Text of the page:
No Room for Boredom
We're in bedside care (NS4, KDHI) for eight hours, thrice a week. [Taking vital signs, bedside care, nursing care, etc]. That's an awfully long time to work on two or three patients. So you can either be bored.
Tuesday. As I scanned my patients charts, I found out that one of my patients will undergo a close tube thoracentesis. It's a minor operation. On his chest Xray, a homogenous density is noted in his left lower hemithorax with meniscus obliterating the hemidiaphragm and cardiac border. It means, pleural fluid noted on his left lung. Therefore, it should be drained. Gets the pic? Hehehh.
I don't have enough information about thoracentesis, of equipments, procedures, of what to do. Informations that I haven't read and heard of. Those are those times when I found myself at the bottom of the ladder. I'm very nervous and my palms were starting to get sweaty.
I guess something was pulling me from ward to the operating room -err- emergency room. Look, I was assign in the male ward then all of the sudden, I'm already in the emergency room. I learned, it is necessary to make yourself available. Oftentimes, you have to be flexible and prepared to change directions quickly. It was just recently that I assisted the patient for diagnostic nasal endoscopy. I knew if I didn't take the opportunity, I would always wonder what would have been. Besides, there will be mentors to help you along the way.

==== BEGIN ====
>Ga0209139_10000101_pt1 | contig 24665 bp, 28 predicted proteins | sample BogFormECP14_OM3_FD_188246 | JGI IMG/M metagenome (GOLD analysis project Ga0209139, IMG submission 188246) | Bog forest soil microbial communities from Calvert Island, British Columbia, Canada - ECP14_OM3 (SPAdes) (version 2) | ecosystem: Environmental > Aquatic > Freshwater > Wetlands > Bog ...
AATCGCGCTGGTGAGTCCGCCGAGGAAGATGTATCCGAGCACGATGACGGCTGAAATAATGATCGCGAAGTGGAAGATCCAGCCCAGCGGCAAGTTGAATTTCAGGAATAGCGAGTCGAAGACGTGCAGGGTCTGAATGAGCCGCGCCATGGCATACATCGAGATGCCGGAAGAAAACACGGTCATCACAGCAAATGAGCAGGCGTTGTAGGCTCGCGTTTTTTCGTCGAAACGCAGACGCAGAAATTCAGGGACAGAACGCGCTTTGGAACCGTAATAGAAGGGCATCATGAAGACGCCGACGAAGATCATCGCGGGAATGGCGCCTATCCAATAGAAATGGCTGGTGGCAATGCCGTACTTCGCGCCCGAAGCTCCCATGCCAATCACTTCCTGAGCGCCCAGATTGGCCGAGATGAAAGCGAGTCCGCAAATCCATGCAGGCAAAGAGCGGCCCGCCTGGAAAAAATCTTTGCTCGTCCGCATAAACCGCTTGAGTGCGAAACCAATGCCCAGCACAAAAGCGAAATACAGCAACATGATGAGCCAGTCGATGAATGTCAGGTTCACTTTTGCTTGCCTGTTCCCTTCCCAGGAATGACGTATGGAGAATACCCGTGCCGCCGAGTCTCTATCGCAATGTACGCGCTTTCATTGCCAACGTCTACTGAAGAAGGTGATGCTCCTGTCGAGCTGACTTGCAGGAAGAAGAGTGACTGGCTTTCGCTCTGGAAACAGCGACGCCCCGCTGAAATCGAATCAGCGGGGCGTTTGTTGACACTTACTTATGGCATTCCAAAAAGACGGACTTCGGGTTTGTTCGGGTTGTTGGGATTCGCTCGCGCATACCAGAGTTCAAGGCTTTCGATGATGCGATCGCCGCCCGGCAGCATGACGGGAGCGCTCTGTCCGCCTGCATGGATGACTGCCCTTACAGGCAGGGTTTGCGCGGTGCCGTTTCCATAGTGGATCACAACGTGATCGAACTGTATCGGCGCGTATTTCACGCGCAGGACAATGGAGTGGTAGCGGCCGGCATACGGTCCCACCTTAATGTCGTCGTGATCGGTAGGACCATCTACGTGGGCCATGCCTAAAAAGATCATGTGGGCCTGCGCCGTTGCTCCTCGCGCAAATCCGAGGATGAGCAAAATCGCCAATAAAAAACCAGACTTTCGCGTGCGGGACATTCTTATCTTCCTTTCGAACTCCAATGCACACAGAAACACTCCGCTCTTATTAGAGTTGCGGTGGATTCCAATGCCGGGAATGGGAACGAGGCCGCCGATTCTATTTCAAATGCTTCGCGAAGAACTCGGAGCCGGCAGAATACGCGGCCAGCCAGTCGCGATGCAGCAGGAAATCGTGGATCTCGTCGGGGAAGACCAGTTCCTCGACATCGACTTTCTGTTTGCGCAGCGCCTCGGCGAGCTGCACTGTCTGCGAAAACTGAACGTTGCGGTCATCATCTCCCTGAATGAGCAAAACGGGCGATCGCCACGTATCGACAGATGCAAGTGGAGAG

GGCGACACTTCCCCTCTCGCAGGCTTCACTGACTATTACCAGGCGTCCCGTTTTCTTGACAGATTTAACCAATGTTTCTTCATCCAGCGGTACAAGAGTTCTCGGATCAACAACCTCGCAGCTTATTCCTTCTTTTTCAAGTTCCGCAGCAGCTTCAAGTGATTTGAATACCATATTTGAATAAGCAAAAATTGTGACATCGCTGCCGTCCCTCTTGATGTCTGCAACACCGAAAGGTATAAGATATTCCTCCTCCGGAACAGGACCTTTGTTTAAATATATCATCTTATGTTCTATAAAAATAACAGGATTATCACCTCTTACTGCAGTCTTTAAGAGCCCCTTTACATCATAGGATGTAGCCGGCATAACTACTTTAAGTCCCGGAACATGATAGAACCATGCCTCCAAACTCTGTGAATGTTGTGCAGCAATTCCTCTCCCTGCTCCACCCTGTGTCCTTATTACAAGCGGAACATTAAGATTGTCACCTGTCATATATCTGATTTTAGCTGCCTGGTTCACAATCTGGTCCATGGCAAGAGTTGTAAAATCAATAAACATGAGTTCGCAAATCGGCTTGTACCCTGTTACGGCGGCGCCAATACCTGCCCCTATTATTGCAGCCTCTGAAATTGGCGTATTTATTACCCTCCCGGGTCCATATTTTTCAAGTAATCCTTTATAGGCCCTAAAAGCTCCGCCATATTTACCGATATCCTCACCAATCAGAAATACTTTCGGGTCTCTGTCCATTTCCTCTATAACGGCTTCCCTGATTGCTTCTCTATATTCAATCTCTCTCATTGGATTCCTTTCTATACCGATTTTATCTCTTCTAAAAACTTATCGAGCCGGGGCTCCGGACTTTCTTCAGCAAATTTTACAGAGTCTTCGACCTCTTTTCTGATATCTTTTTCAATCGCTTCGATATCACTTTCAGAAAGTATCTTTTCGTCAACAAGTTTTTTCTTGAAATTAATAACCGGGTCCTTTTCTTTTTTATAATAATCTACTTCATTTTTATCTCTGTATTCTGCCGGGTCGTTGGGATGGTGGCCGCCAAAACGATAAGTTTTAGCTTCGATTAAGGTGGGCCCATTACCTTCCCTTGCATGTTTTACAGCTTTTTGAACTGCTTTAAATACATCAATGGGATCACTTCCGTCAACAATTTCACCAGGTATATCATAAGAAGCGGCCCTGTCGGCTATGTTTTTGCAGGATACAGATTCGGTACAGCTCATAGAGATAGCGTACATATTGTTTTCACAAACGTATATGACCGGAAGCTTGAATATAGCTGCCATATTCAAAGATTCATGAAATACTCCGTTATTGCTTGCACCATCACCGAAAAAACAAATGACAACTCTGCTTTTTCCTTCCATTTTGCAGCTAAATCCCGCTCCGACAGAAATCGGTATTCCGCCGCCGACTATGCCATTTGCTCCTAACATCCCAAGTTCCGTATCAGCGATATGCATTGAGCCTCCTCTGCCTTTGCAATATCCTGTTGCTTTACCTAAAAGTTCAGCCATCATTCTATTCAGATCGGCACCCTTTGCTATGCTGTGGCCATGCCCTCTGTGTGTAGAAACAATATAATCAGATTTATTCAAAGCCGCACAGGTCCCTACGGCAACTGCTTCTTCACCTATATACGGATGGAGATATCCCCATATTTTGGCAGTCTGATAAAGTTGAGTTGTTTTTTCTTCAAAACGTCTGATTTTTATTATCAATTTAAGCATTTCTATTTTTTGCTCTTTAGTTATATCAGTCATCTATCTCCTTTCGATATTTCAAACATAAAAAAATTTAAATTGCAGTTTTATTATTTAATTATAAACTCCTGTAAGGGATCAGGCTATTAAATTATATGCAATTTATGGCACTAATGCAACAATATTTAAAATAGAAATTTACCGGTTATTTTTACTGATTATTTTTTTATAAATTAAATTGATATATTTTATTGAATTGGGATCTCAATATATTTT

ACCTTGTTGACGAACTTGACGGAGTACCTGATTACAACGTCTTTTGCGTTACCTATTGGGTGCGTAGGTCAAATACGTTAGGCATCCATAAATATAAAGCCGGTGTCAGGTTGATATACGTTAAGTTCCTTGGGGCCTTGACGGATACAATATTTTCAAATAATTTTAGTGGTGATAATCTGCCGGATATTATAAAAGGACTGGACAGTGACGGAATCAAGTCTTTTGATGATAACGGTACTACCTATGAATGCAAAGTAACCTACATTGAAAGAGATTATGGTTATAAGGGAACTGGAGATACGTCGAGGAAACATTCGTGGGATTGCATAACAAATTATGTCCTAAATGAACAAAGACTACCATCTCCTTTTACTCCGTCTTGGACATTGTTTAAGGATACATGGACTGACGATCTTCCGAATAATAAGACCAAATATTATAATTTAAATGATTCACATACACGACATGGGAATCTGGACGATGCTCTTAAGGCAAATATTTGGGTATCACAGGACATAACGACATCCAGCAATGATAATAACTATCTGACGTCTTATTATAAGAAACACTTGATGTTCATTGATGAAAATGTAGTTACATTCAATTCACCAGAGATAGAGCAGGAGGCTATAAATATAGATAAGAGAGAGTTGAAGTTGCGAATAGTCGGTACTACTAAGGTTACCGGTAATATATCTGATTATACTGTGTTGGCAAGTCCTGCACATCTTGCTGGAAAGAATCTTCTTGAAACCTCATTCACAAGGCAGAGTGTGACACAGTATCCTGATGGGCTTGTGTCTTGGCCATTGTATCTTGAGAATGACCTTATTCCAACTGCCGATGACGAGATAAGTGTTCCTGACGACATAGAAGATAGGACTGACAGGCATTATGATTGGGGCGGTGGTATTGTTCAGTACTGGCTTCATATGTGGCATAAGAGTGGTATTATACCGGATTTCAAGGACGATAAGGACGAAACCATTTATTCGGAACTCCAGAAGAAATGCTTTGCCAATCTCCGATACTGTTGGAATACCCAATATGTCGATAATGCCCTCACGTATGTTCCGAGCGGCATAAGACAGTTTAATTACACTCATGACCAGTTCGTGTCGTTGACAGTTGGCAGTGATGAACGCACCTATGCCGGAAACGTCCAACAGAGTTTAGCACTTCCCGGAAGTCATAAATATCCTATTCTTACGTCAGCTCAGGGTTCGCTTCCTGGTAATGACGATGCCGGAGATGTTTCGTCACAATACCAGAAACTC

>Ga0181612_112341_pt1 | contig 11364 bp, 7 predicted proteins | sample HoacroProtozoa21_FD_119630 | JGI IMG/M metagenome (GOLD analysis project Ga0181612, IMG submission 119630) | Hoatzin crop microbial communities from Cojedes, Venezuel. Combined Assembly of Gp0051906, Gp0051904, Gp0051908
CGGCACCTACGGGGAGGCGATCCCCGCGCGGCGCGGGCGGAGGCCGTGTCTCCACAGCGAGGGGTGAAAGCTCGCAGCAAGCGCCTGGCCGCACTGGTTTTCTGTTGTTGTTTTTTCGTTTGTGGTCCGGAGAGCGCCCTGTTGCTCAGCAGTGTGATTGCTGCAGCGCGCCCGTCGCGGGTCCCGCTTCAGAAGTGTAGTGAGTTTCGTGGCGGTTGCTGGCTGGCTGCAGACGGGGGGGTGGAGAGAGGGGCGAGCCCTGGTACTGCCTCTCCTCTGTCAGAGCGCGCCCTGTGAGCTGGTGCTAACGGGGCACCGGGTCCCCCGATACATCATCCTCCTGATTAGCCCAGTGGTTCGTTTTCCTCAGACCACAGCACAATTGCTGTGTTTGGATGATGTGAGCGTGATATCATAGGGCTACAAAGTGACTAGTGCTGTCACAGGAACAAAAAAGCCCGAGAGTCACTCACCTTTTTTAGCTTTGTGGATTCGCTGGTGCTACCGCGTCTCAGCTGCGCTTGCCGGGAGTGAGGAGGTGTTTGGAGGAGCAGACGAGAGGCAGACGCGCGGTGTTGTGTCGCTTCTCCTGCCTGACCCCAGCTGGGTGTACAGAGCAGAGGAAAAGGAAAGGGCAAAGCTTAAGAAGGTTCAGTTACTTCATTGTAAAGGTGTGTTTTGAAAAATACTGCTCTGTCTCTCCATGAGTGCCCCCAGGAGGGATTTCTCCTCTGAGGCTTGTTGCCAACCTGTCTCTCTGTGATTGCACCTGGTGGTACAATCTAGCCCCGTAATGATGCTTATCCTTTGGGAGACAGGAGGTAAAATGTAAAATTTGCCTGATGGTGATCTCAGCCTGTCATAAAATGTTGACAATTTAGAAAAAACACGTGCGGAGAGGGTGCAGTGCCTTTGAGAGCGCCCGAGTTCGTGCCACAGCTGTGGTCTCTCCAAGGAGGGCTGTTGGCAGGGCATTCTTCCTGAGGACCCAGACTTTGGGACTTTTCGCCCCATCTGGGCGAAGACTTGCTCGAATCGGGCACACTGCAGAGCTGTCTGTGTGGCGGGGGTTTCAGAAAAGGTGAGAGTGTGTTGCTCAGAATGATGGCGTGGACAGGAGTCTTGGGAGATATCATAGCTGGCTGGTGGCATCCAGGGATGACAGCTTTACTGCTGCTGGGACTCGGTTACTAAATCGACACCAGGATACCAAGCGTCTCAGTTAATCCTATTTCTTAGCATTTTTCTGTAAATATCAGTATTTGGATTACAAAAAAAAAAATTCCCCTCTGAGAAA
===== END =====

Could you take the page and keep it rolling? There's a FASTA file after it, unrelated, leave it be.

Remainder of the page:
Asssiting for an operation is very challenging. I'm in fact experiencing difficulties. But I'm still assisting it quite well, I suppose. You can only imagine how nurses offer a lot of comfort to the patient who is about to undergo major event in his life no matter how simple the procedure.
I enjoy the adventure and lesson that day brings. It was a so-good-liaison. The doctor discussed while doing the operation- about the anatomy and physiology of the case, the procedure, do's and dont's in assisting the patient undergoing thoracentesis. Maybe it is his ability to build consensus or a desire to share what he have learned. Thanks Doc G.
Labels: Medical and Surgical Nursing, Related Learning Experience